The Great War

from Great Poems of the World War, an electronic edition

Song of the Winds

SONG of the west wind whispering--listen

The murmuring waves of the golden grain;

The lisp of rivers that ripple and glisten,

Filled to brim with the night's wild rain,

Seaward going to come again,

Pouring the torrents of spring on the acres

Fallow and fertile. The wide world's bread

Harvested now by the busy Takers,

Gleaners afield when the dawn is red;

Wind of the west, where the leaning sheaves

Darken the shadows as daylight leaves

Or heap the granary under the eaves,

Sing the song to us over and over,

Happy harvests and multifold,

Sweeter than breath of thyme or clover.

Western wind over sheaves of gold!

Wind of the south from the wide prairie,

Mesquite barren and cactus lean,

Where the fleet herds browse and the coyote warv

Pierces the night with a note too keen;

And the brown plain's grass grows all between.

Fields where the wild sage blows and billows,

Purple waves on a sea of jade;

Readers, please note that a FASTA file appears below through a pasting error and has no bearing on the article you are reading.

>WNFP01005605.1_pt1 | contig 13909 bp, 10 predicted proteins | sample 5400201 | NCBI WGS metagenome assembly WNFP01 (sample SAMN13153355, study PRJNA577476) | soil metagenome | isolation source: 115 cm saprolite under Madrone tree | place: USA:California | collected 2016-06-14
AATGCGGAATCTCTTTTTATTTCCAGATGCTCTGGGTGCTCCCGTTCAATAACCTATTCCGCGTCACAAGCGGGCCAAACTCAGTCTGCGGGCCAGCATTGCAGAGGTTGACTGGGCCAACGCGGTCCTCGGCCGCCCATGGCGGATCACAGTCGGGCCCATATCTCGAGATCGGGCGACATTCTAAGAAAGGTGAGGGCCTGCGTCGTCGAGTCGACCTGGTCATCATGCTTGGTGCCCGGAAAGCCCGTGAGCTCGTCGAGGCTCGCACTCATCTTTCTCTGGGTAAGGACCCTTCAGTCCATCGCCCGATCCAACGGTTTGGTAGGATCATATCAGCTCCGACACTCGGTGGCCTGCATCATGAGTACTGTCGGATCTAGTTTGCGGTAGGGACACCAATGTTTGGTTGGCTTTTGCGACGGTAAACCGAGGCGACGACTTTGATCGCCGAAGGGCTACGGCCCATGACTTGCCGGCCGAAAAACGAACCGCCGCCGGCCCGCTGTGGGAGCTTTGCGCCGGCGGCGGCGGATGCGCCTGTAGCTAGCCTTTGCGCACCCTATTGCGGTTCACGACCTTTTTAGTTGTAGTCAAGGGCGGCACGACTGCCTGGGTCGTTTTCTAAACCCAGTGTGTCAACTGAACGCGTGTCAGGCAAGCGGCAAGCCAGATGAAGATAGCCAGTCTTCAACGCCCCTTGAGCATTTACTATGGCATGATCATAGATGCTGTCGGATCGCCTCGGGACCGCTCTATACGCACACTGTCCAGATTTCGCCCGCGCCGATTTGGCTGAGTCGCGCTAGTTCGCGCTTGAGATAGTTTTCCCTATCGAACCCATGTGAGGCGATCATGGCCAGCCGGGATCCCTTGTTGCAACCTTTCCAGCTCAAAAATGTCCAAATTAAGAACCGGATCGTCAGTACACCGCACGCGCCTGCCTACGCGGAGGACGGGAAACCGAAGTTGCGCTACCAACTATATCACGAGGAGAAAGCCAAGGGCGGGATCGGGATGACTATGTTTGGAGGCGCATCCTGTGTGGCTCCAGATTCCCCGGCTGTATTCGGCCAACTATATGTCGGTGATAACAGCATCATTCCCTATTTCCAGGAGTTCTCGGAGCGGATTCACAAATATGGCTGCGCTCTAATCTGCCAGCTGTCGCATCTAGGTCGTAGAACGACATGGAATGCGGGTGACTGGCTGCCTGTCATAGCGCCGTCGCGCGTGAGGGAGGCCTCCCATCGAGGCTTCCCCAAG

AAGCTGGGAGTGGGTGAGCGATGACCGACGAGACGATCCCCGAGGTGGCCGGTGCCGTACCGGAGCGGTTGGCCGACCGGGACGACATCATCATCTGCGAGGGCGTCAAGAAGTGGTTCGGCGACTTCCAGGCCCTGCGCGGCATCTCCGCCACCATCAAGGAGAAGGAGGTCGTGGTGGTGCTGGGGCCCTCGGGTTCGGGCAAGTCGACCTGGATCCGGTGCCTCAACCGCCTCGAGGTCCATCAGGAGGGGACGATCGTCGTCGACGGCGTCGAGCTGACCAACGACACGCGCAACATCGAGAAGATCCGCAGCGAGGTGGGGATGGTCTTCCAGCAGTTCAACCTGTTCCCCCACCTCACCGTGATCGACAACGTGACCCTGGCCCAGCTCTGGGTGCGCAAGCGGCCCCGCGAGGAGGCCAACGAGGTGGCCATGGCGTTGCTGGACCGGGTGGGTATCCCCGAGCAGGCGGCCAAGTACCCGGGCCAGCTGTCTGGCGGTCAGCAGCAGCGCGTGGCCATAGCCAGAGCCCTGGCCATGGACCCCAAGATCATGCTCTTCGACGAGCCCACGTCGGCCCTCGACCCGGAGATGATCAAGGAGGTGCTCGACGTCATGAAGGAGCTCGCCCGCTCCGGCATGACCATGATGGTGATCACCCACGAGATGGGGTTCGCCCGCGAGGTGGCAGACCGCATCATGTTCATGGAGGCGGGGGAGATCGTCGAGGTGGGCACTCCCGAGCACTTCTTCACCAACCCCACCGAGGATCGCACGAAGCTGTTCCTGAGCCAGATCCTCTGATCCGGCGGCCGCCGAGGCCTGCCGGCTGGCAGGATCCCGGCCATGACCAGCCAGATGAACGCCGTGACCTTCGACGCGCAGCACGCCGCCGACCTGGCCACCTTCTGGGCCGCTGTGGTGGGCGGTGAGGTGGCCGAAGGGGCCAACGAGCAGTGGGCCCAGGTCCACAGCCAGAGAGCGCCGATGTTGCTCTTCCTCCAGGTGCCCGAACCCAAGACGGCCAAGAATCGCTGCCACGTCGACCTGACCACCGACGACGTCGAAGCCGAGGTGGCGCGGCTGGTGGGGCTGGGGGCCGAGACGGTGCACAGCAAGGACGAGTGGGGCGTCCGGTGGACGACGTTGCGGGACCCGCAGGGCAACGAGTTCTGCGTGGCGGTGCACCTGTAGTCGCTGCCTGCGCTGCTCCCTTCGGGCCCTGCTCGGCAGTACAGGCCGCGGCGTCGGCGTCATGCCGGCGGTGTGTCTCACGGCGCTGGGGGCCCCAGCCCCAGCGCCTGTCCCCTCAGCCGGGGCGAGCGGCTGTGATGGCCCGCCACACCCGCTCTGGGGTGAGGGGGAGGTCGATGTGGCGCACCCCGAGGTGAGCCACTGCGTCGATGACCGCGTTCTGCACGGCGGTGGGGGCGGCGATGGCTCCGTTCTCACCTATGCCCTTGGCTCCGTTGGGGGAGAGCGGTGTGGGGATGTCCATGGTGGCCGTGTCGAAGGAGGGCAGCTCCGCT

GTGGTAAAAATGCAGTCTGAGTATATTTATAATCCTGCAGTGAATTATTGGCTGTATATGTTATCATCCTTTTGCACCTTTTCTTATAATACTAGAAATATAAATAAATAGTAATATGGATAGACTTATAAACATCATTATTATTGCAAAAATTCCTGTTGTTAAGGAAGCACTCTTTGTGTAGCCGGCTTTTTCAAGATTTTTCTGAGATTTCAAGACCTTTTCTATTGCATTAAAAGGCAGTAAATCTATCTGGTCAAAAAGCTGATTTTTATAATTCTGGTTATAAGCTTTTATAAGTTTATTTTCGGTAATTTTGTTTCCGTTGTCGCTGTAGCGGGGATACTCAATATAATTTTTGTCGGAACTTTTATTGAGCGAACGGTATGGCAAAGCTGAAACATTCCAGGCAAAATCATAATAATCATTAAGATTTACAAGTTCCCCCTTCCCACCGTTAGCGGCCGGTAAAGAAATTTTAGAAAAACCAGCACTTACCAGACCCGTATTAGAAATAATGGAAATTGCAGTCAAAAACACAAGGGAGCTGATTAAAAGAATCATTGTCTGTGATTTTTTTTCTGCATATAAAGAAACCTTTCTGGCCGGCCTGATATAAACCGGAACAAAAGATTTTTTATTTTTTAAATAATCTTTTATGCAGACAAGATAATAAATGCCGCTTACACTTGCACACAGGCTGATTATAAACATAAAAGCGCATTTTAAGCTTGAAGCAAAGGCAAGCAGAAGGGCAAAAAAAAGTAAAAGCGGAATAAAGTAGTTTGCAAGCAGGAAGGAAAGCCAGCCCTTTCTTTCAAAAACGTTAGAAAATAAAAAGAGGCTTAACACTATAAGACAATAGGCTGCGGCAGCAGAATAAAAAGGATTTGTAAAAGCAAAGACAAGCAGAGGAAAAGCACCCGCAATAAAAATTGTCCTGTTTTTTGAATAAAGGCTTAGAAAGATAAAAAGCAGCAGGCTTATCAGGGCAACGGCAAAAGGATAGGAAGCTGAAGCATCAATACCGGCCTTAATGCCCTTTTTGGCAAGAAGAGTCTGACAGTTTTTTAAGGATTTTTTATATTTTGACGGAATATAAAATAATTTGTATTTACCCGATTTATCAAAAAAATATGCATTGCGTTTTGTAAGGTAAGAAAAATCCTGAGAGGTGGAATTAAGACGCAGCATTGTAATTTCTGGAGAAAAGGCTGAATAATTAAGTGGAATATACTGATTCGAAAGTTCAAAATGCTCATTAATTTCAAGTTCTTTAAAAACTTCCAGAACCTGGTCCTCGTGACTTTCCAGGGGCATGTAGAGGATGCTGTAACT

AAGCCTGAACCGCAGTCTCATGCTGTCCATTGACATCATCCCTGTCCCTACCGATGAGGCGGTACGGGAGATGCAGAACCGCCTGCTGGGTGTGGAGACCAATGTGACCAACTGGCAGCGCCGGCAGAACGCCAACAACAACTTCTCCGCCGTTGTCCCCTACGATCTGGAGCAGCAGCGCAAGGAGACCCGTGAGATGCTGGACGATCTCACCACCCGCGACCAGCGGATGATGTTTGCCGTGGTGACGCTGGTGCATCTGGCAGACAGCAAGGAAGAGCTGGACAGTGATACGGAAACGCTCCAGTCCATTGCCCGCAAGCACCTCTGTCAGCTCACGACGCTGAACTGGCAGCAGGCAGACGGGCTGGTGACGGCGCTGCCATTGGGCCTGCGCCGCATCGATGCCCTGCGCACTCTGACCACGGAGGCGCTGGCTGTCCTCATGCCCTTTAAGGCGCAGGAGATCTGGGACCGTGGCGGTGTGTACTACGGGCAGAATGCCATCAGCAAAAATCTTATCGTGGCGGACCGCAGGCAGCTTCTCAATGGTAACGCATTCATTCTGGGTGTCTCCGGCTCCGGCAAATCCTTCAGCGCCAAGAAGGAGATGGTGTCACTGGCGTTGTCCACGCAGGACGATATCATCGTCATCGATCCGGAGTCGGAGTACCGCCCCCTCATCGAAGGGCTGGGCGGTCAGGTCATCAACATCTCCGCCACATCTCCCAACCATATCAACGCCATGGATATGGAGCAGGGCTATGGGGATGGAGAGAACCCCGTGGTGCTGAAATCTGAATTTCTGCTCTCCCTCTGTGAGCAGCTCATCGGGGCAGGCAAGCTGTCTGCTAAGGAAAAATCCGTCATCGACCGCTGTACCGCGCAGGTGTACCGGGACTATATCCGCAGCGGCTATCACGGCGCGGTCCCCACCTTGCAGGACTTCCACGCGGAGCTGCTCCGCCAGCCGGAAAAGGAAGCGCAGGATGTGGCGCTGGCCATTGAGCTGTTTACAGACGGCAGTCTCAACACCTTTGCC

And the bending cottonwoods touch the willows,

And the water holes glimmer in light and shade.

Then swinging up from a land of drouth,

And on by the bayous flowing south,

There by the wandering river's mouth.

White is the sod with the cotton blossom,

Whiter the lint that has broken its pod

And lies like snow on the sad earth's bosom,

Fresh and fair from the hand of God.

Wind of the north from the long lakes sweeping

Down to the meadows and hills of corn,

Over the creeks where the perch are leaping,

And the mill wheels hum at the break of morn;

Hills where the clover is newly shorn;

And sharply pungent as old-world gorse is

The hay that the wagons have hurried home;

And under the steady feet of the horses

The furrows grow in the loose black loam.

And ever the amber tassels seize

The wings of every riotous breeze

To fling gonfalons of golden sleaze,

Silken and soft, to the earth's far borders:

"August heat but hastens the days

When the hungry herds and the empty larders

Shall all be filled with the Indian's maize."

Wind of the east--ah, east wind blowing

Long, long leagues from a land o'erseas;

Empty hands that can know no sowing,

Passionate pleading hands are these--

Palms outstretched to us over the seas;

Ah, the heart of France is a thing to cherish!

But her werewolf, Hunger, cannot be slain

Till out of our largess, lest she perish,

We hasten the caravels of blessed grain.

Till the sea-shark's teeth forever are drawn,

And the dread great guns are stilled at the dawn.

We must hold high courage and carry on.

So winds of the north, south, vest, your treasure--

Corn arid cattle and golden grain--

Shall crowd the ships to their fullest measure,

And the bread thus cast will return again!